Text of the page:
If you employ a registered health practitioner in Australia who is providing virtual care services to patients located outside Australia, be aware that they must continue to comply with their Boards’ regulatory frameworks including standards, codes and guidelines and hold appropriate professional indemnity insurance.

You and/or your employee need to check whether they are required to be registered by the relevant regulatory authority for their profession in the country where the patient is located and comply with legislative requirements in that jurisdiction, including for prescribing and professional indemnity insurance.

Information about practitioners registered outside Australia

Practitioners who are registered outside Australia are expected to be registered by the relevant National Board for their profession in Australia before providing a health service to patients located in Australia, including virtual care services. Limited exceptions may apply in circumstances where the patient is located in Australia, managed by an Australian registered practitioner and another practitioner is providing a second opinion or advice to that practitioner.

For more information, refer to the relevant National Board’s website for more information about registration, including guidance about when the Board expects a practitioner will be registered.

The Code of conduct4 can help employers understand what standards of conduct National Boards expect of registered health practitioners. The codes of conduct (or equivalent) apply to all registered health practitioners, including when using virtual care.


For further information on the National Boards’ expectations of health practitioners using virtual care, please see Information for practitioners who provide virtual care

For further information for the public, please see Information for people seeking virtual care

Medical Board of Australia

The Medical Board of Australia has developed Telehealth consultations with patients to inform medical practitioners and the community about the Medical Board of Australia’s expectations of medical practitioners who use virtual care.

Nursing and Midwifery Board of Australia

The Nursing and Midwifery Board of Australia supports the International Nurse Regulator Collaborative (INRC)’s position statement on Practice location and Inter-country nursing practice.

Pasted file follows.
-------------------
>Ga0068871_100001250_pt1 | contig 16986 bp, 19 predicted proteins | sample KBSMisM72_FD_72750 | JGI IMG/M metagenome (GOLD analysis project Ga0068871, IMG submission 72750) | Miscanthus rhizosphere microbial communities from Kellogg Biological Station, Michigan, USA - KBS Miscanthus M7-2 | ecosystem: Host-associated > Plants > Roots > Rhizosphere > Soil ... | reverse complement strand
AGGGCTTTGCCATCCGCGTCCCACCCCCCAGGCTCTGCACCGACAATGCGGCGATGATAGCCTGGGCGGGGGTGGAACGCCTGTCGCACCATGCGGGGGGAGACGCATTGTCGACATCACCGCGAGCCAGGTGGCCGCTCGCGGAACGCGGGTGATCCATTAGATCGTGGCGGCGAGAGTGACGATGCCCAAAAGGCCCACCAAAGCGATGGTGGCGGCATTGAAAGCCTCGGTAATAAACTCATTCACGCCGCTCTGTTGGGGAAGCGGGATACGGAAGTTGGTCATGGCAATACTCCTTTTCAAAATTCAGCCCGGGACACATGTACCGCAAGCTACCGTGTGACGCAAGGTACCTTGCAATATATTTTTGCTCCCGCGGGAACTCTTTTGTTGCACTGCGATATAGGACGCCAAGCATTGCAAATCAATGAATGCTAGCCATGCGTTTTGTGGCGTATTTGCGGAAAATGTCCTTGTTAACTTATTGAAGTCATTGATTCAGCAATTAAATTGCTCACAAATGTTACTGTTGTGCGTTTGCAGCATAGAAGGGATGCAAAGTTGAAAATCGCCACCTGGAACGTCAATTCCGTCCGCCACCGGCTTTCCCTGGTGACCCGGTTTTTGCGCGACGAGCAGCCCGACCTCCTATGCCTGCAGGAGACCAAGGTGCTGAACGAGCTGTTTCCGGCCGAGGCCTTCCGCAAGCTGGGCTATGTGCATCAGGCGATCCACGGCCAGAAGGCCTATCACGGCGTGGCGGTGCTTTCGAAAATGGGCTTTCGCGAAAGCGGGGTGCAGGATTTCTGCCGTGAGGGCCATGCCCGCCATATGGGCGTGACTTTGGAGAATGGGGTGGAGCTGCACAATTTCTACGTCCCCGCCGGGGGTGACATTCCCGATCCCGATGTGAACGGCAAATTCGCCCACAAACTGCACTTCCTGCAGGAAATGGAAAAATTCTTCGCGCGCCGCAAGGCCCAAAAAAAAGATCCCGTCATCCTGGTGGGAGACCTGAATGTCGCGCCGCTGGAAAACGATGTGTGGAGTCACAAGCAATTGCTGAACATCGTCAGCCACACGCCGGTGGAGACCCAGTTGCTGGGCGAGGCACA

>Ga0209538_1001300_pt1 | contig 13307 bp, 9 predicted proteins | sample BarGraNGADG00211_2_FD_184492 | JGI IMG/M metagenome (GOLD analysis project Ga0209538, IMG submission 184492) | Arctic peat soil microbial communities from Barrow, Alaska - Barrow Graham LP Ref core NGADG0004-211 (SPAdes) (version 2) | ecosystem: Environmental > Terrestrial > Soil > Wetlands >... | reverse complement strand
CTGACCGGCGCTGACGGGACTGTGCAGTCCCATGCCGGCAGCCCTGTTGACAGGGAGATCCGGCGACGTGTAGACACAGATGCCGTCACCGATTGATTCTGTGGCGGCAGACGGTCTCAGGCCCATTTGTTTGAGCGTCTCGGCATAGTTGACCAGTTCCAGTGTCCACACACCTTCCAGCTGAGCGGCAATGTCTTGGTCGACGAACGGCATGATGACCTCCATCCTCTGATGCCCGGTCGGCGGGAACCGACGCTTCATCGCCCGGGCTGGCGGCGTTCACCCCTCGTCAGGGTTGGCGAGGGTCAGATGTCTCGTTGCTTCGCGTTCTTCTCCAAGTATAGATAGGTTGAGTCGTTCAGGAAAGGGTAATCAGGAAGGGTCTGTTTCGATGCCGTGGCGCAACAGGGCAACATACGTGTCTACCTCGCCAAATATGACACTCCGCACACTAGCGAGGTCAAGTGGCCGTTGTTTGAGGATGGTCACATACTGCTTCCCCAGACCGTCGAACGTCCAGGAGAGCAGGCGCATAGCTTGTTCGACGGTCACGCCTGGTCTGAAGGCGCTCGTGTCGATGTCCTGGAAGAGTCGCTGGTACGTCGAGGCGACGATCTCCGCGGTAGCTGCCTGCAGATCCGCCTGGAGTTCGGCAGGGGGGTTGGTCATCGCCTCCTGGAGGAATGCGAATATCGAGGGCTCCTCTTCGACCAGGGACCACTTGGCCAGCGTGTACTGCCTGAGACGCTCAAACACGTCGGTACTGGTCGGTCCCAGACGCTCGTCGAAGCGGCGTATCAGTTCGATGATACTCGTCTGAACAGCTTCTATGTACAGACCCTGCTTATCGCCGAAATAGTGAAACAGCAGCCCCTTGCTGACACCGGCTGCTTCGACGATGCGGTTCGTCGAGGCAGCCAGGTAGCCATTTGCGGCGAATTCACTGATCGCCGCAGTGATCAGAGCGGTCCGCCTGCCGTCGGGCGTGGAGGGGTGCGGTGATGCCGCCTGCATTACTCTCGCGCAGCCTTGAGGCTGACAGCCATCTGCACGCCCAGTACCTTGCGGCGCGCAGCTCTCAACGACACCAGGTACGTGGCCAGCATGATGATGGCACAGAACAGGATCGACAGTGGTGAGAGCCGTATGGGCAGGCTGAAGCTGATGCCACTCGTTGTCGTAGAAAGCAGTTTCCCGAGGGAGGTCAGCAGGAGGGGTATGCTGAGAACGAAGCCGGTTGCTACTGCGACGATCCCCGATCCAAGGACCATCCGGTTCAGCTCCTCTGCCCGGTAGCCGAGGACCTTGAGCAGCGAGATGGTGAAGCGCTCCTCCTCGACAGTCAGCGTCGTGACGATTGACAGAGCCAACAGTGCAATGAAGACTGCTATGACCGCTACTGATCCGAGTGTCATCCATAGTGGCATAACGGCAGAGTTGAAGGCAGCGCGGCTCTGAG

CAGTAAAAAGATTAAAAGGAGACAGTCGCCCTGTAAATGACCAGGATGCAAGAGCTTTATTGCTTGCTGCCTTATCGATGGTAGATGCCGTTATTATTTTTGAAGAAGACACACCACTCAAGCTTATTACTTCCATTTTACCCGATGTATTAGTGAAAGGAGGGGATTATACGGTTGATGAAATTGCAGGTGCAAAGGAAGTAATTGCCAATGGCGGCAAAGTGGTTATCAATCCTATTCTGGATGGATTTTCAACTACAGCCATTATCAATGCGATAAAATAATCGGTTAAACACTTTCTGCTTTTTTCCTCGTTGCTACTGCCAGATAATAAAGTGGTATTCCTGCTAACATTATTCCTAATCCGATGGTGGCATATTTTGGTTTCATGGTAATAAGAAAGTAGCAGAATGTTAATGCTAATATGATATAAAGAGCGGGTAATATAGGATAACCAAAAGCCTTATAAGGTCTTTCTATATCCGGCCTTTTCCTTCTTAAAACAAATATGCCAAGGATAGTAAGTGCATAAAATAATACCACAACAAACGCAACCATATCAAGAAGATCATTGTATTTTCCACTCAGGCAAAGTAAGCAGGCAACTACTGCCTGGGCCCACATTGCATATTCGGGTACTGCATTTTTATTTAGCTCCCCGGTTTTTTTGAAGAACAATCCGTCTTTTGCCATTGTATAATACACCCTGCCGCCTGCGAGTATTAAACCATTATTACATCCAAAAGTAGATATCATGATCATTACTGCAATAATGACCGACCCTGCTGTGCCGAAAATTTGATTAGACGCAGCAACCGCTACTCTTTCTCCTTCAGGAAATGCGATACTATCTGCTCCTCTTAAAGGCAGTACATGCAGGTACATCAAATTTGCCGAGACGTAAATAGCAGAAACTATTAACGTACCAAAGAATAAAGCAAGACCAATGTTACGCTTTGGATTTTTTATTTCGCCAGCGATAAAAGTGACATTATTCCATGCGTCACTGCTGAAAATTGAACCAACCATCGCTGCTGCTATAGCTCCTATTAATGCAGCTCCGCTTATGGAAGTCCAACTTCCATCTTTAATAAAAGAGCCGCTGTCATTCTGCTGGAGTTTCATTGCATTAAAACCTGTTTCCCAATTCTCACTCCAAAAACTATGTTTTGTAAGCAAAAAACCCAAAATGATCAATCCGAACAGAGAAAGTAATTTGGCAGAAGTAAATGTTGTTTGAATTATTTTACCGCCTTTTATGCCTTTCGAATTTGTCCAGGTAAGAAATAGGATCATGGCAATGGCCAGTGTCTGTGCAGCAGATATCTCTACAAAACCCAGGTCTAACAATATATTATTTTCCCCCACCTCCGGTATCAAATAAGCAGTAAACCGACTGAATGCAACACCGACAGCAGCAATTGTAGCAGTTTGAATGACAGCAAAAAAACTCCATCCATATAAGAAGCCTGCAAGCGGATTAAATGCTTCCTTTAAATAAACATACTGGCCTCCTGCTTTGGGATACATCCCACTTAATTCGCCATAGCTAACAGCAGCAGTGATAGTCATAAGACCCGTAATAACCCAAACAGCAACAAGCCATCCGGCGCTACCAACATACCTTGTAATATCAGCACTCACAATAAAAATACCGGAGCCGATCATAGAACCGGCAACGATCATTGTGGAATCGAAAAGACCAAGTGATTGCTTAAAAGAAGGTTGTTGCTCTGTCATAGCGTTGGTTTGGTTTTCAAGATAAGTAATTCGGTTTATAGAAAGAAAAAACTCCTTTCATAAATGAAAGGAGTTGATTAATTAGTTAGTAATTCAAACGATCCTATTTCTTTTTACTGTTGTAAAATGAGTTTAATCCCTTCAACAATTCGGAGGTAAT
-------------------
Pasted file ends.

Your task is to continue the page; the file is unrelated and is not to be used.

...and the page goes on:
Other resources

There is a range of information and resources about virtual care available. The list below is not intended to be exhaustive and the use of virtual care in your health service might be subject to additional requirements.

  • State and territory health departments have information and resources about virtual care.
  • The Australian Digital Health Agency’s online portal which provides education for both health care providers and members of the public about virtual care.
  • The Digital Health Cooperative Research Centre has developed a telehealth hub dedicated to virtual care resources, including hints and tips for service providers.
  • The Department of Health’s MBS website has information specific to the telehealth MBS item numbers.
  • The National Strategy for the Quality Use of Medicines provides information for practitioners on things to consider when prescribing, either face to face or virtually
  • Professional association(s) may have profession-specific information and resources about virtual care.


This information is designed to support employers who employ registered health practitioners using virtual care. It will be reviewed and updated as required.


1Patient means a person who has entered into a therapeutic and/or professional relationship with a registered health practitioner. The term ‘patient’ includes ‘clients’ and ‘consumers’. It can also extend to their families and carers (including kinship carers), and to groups and/or communities as users of health services, depending on context; Shared Code of Conduct; conduct/Shared-Code-of-conduct

2Each of the 15 National Boards have an approved code of conduct or code of ethics that applies to the registered health practitioners they regulate, the details of these can be found on the Ahpra website

3Ahpra shared Code of conduct; Effective communication; p10; conduct.aspx

4Each National Board’s Code of conduct is available on the Board’s website, accessible via:

Page reviewed 31/05/2024